I've never actually tried one, couldn't say.

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Mon 28 Oct 2013, 22:30:12
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Post Re: The worst RGB mod work I've ever seen.
That is absolutely disgusting. Seriously, all it takes is practice and attention to detail to do this stuff right (Exhibits A, B, C, coming from a guy who, 2 years ago, literally couldn't tin a wire without burning off half an inch or more of insulation). There are so many things so very wrong with this, I don't even know where to start...

Tue 29 Oct 2013, 03:17:12

Joined: Wed 06 May 2009, 04:13:19

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Post Re: The worst RGB mod work I've ever seen.
byuu wrote:
Quote:
The PlayChoice-10 boards those are scavenged from have gotten stupid expensive as people kill them to steal their PPUs for RGB mods, and it seems that it costs two hundred bucks just to get an RGB PPU nowadays.


Yeah, and the PC-10 PPUs can't even handle color emphasis (games that use it are unplayable.) It must suck being a PC-10 collector, having all of these assholes destroying all of the boards.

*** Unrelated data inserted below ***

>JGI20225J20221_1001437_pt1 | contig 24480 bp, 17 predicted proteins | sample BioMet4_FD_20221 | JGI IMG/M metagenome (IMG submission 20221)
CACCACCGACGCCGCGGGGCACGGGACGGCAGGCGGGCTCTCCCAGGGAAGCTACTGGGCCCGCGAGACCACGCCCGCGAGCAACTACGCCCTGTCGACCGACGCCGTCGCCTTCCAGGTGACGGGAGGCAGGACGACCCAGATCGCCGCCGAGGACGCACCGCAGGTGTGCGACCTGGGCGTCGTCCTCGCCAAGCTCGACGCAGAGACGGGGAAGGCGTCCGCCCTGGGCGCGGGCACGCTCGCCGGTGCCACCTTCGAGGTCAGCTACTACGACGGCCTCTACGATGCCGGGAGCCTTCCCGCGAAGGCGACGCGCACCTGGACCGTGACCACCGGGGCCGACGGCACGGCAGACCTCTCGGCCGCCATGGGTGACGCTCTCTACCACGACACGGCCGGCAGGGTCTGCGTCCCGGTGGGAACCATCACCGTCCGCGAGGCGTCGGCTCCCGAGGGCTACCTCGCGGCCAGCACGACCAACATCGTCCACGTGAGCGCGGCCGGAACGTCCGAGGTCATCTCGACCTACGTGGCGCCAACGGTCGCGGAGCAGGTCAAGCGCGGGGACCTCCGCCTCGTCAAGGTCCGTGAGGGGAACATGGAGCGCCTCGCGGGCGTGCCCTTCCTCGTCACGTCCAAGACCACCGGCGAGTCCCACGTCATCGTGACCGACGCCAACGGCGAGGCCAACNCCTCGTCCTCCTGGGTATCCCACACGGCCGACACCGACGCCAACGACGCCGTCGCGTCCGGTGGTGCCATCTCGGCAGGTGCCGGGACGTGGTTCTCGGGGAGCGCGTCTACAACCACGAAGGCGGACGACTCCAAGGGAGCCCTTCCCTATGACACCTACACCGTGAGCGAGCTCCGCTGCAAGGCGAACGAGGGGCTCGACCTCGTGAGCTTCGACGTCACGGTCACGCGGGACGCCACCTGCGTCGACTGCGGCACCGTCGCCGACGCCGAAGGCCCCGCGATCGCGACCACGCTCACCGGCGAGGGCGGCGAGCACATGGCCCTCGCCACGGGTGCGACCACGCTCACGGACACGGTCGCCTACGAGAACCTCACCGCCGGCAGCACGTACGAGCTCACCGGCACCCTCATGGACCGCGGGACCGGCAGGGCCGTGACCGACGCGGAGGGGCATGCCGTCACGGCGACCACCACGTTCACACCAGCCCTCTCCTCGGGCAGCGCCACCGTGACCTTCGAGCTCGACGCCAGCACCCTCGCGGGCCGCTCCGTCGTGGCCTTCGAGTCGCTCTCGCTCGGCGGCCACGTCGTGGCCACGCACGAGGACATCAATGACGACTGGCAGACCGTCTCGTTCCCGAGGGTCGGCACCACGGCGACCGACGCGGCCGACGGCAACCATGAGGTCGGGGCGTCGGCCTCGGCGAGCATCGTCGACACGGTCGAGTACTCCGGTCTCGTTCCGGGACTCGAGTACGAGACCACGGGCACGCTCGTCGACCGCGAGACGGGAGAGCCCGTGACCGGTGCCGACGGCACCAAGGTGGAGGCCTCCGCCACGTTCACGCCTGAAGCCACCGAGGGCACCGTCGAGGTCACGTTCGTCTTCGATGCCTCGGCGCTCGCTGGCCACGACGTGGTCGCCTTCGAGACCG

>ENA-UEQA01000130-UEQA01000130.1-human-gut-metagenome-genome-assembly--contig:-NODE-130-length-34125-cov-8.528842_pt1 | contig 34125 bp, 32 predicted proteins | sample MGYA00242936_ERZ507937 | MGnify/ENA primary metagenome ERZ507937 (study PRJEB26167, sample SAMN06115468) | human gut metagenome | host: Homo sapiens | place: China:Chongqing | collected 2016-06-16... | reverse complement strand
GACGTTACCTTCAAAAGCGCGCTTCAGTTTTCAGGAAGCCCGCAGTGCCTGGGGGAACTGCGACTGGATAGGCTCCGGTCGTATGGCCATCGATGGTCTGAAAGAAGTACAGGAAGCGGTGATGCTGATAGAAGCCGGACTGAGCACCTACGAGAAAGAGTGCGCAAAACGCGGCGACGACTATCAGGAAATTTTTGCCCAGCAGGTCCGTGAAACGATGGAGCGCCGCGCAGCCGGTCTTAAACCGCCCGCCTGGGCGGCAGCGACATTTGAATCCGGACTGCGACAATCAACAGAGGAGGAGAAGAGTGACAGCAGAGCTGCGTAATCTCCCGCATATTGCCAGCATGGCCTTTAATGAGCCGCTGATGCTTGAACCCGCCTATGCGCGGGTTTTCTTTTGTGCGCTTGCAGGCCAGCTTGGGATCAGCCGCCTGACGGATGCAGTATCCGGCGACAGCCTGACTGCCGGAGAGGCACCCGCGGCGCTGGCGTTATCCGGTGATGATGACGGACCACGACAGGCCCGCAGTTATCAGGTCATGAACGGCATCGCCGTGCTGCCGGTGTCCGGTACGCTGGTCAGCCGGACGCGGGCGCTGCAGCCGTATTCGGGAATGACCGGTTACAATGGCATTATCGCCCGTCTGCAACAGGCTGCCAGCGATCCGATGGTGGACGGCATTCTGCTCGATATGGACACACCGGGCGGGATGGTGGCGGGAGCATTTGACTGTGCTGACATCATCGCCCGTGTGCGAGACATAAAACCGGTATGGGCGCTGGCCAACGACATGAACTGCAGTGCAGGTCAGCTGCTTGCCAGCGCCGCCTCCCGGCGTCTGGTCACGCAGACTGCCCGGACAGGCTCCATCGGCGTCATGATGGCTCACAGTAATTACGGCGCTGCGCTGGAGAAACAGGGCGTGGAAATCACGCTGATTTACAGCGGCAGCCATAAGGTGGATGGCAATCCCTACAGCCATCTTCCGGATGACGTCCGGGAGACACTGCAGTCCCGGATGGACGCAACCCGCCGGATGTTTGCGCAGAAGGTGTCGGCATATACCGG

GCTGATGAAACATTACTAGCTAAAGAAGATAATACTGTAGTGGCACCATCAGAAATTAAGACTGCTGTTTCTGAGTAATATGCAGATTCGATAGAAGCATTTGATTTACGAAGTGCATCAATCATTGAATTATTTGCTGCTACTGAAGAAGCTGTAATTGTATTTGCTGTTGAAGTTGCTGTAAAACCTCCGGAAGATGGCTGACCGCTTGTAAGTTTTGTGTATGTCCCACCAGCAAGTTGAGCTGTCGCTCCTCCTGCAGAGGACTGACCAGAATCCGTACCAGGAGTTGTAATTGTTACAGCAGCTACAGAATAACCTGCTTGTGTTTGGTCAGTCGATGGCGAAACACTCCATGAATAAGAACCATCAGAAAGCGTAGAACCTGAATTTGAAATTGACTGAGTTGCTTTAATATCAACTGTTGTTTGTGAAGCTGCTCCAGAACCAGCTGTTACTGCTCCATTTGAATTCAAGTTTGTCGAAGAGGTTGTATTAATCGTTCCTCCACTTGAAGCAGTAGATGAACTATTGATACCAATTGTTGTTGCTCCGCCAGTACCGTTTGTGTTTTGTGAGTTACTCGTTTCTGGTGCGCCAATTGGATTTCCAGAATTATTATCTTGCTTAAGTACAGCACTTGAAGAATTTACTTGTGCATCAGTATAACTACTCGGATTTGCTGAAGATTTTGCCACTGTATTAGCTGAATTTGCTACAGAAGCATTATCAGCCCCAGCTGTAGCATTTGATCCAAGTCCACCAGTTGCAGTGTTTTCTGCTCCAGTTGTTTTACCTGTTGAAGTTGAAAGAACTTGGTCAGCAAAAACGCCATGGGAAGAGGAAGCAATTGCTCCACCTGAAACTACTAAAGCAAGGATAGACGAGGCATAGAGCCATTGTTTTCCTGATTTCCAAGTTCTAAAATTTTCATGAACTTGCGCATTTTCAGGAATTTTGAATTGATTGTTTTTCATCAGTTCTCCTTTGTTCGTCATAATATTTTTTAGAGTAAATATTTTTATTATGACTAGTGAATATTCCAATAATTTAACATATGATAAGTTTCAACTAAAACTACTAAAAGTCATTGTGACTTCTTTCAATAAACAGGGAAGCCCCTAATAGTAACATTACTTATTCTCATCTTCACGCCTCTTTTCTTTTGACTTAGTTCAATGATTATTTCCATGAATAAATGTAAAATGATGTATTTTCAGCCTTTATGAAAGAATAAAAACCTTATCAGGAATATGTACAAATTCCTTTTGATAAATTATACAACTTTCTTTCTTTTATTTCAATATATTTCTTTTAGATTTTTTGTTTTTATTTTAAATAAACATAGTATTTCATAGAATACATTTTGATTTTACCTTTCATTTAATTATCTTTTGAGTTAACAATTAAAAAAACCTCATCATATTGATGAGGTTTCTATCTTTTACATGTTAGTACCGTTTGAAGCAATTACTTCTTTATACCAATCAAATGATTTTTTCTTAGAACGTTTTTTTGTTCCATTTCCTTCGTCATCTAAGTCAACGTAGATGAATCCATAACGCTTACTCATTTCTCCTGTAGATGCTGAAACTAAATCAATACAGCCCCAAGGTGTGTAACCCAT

Practically a crime to put a PC-10 into a US NES, too. No microphone input, no peripheral expansion port, no audio mixing support (MMC5, VRC6+7, whatever the name is for the sound-version of the chip in Gimmick, etc.) At least mod a Famicom, and use a tacky pinout adapter on that.

AV FamiCom plzkthx.
Sure you lose the mic, but... who cares? In exchange, you have two fully-functional detachable controllers.

Quote:
Quote:
But that's not two hundred dollars worth of craftsmanship in the rest of the mod.


Yeah, I was wondering how much was parts vs labor. Was the NES included? The spiffy little adapter board with all the ICs? The PC-10 PPU? Shipping?

It sounded like the victim*backspace*customer supplied the NES, and everything else was from Drakon's side.
Little bit of internet research suggests the PPU and mod kit probably cost about 275 all together. Everything else was labor and gluesticks.